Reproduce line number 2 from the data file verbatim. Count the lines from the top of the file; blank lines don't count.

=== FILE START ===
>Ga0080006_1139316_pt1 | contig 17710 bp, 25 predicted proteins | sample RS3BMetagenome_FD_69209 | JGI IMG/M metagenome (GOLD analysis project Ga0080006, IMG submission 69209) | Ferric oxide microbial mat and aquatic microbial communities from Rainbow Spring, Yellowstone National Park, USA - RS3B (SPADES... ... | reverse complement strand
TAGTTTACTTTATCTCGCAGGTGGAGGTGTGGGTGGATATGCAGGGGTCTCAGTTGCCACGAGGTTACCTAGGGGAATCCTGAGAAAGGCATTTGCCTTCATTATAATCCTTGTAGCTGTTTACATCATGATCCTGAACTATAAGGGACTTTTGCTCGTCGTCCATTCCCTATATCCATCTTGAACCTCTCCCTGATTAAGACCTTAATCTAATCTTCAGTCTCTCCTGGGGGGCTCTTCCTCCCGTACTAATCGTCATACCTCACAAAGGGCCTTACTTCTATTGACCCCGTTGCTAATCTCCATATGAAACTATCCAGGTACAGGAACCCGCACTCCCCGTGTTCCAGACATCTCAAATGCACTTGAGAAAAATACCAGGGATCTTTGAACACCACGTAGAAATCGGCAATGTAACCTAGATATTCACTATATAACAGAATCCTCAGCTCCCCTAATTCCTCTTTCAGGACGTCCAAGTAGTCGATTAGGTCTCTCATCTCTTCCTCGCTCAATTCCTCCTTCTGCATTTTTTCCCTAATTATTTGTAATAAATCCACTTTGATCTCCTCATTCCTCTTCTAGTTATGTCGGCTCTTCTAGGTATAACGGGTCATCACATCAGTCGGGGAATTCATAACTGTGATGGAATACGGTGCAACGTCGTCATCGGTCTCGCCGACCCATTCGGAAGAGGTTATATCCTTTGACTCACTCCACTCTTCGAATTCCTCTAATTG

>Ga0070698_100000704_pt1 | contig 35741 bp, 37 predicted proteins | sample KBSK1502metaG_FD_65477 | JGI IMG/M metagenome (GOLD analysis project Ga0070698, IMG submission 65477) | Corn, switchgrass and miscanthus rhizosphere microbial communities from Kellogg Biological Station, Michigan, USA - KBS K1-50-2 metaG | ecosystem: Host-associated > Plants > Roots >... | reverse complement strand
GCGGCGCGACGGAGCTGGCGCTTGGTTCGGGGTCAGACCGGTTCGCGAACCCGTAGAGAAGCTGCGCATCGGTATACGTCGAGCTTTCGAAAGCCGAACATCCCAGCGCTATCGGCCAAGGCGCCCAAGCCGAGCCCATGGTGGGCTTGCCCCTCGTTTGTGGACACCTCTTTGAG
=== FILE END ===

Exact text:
TAGTTTACTTTATCTCGCAGGTGGAGGTGTGGGTGGATATGCAGGGGTCTCAGTTGCCACGAGGTTACCTAGGGGAATCCTGAGAAAGGCATTTGCCTTCATTATAATCCTTGTAGCTGTTTACATCATGATCCTGAACTATAAGGGACTTTTGCTCGTCGTCCATTCCCTATATCCATCTTGAACCTCTCCCTGATTAAGACCTTAATCTAATCTTCAGTCTCTCCTGGGGGGCTCTTCCTCCCGTACTAATCGTCATACCTCACAAAGGGCCTTACTTCTATTGACCCCGTTGCTAATCTCCATATGAAACTATCCAGGTACAGGAACCCGCACTCCCCGTGTTCCAGACATCTCAAATGCACTTGAGAAAAATACCAGGGATCTTTGAACACCACGTAGAAATCGGCAATGTAACCTAGATATTCACTATATAACAGAATCCTCAGCTCCCCTAATTCCTCTTTCAGGACGTCCAAGTAGTCGATTAGGTCTCTCATCTCTTCCTCGCTCAATTCCTCCTTCTGCATTTTTTCCCTAATTATTTGTAATAAATCCACTTTGATCTCCTCATTCCTCTTCTAGTTATGTCGGCTCTTCTAGGTATAACGGGTCATCACATCAGTCGGGGAATTCATAACTGTGATGGAATACGGTGCAACGTCGTCATCGGTCTCGCCGACCCATTCGGAAGAGGTTATATCCTTTGACTCACTCCACTCTTCGAATTCCTCTAATTG